First National Dance Symposium for South Asian Dance in Canada
- Shyamala Dakshinamurti
Photo Credit: Video Maruty

August 29, 2015

From July 24 – 26, 2015 Canada’s Sampradaya Dance Creations hosted the Beyond Boundaries – Imagining a New Future for South Asian Dance in Canada National Dance Symposium in Mississauga, Ontario. The conference brought together Bharatanatyam dancers from the breadth of Canada. The occasion marked Sampradaya’s 25th anniversary, and a celebration of the distinctive grace and rigour of the Tanjavur dance lineage.


Naren Garg (Director- Board, Sampradaya Dance Creations) honors Guru K. Kalyanasundaram Pillai

The opening event was a tribute to Guru K. Kalyanasundaram, guardian and innovator within the Tanjavur tradition. Lata Pada felicitated her guru and his wife Mythili, reflecting upon her personal dance journey under their guidance. Guru Kalyanasundaram in turn presented to Pada a shawl which had been laid at the feet of Nataraja in the Chidambaram temple – a profoundly meaningful blessing. With this began the Dance-Forward Showcase, featuring rising stars in Bharatanatyam, Kathak, Kuchipudi and Mohiniattam, all from or based in North America that included Malavika Santhosh (Vancouver), Riya Mittal (Edmonton), Shobi Ruben (Toronto), Harikrishan S. Nair (Toronto), Mala Pisharody ( Toronto), Nivedha Ramalingam (Toronto) and Kirthi Rao (USA). The best moments had the audience leaning forward in their seats, captured by a performer’s clarity of line or individuality of expression.  Starting the conference with the buzz of a well-curated ‘new generation’ showcase created the perfect energy with which to kick off a weekend of vivid conversation.

Day two started with the keynote address, an intellectual tour de force by Chitra Sundaram, dance artist and Fellow of the Royal Society for the Arts in England. She discussed the experience of gaining a place for classical Indian dance in the mainstream world of British art, and questioned the identity politics inherent in its practice. Sundaram honed in on the philosophy and challenge of identity – how do you name and define your art, and how do you fit your dance into the world around you?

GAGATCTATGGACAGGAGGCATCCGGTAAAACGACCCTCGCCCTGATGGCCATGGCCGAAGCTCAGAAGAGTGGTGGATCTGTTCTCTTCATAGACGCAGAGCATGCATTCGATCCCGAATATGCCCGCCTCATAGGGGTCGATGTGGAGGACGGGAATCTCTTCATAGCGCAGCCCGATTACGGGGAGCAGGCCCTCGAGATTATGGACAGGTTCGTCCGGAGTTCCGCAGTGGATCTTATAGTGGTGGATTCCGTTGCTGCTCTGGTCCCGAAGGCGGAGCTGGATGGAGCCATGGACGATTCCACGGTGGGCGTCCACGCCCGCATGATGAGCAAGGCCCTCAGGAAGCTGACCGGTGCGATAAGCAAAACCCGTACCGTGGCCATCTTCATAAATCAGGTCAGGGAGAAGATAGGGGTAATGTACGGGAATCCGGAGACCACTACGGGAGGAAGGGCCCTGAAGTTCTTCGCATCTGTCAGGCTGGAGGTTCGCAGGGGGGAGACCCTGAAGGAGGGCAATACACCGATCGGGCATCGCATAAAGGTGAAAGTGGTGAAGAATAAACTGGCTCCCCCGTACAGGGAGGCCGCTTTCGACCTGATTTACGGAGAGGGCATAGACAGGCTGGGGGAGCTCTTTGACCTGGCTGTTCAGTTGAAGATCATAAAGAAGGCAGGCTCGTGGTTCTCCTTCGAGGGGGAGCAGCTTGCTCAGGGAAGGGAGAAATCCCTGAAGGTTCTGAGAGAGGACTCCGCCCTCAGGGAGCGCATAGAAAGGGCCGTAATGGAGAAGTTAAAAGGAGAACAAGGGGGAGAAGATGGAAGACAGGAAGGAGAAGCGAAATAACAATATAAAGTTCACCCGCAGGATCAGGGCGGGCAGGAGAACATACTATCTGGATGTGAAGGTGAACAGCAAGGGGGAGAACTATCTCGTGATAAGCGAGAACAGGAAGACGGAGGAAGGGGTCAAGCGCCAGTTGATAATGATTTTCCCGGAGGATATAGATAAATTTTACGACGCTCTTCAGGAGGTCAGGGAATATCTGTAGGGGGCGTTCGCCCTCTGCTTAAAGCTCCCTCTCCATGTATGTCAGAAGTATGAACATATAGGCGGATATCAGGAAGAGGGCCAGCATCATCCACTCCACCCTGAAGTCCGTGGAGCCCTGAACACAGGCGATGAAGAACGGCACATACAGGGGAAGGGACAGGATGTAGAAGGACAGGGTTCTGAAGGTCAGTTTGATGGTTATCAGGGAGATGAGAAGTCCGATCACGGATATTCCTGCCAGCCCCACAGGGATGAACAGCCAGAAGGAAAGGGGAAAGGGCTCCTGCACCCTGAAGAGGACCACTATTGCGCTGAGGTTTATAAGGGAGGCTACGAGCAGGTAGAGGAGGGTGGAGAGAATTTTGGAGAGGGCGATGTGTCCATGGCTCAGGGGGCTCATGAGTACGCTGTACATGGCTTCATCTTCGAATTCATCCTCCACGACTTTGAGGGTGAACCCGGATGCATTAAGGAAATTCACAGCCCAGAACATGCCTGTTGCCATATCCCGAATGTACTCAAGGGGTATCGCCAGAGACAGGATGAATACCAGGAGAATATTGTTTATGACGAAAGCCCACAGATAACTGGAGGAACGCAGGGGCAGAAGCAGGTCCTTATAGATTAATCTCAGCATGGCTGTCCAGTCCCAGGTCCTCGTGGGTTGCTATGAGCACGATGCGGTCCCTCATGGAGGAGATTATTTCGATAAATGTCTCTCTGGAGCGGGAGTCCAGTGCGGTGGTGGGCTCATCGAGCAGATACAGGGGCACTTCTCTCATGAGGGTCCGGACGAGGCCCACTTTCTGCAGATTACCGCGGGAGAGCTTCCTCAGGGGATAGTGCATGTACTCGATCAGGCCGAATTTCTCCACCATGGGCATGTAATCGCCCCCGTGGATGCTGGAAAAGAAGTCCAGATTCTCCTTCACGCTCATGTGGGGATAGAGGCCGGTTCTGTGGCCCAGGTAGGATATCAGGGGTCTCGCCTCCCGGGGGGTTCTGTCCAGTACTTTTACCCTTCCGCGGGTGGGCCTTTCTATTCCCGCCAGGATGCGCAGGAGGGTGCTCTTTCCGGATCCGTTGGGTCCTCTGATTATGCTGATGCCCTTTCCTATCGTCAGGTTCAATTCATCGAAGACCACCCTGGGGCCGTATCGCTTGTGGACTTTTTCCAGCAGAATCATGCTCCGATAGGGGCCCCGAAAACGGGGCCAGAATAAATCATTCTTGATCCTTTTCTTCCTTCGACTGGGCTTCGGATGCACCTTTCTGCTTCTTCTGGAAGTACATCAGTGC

Chitra Sundaram

Sampradaya ensemble

Guru Harikrishna Kalyanasundaram of Sri Rajarajeswari Bharatha Natya Kala Mandir (Mumbai) introduced the screening of The Legacy of the Thanjavur Parampara, the family story of eight generations of choreographers and teachers spanning 300 years from Serfoji Maharaj’s court in Tanjavur to the present day, highlighting contributions of Guru K. Kalyanasundaram. The film was emblematic of the theme of the weekend, recognition of innovation within an unbroken line of dance tradition.

In the first panel discussion Transmissions and Translocations: The Evolution of South Asian Dance, established dancers/teachers/mentors Janak Khendry (Toronto), Rina Singha (Toronto), Jai Govinda (Vancouver), Joanna de Souza (Toronto), Usha Gupta (Edmonton), Sowmya Dakshinamurti (Winnipeg), Kirupanithy Ratneswaran (Toronto) and Lata Pada (Mississauga) presented learning experiences and life journeys, traversing experiences of dislocation and translocation while building their dance careers in Canada. Panelists touched on the transmission of tradition and the complexities of transmitting meaning, in transcultural choreography and performance.


Senior Panel: Sowmya Dakshinamurti, Joanna de Souza, Usha Gupta, Rina Singha, Janak Khendry, Lata Pada, Jai Govinda, Kirupanithy Ratneswaran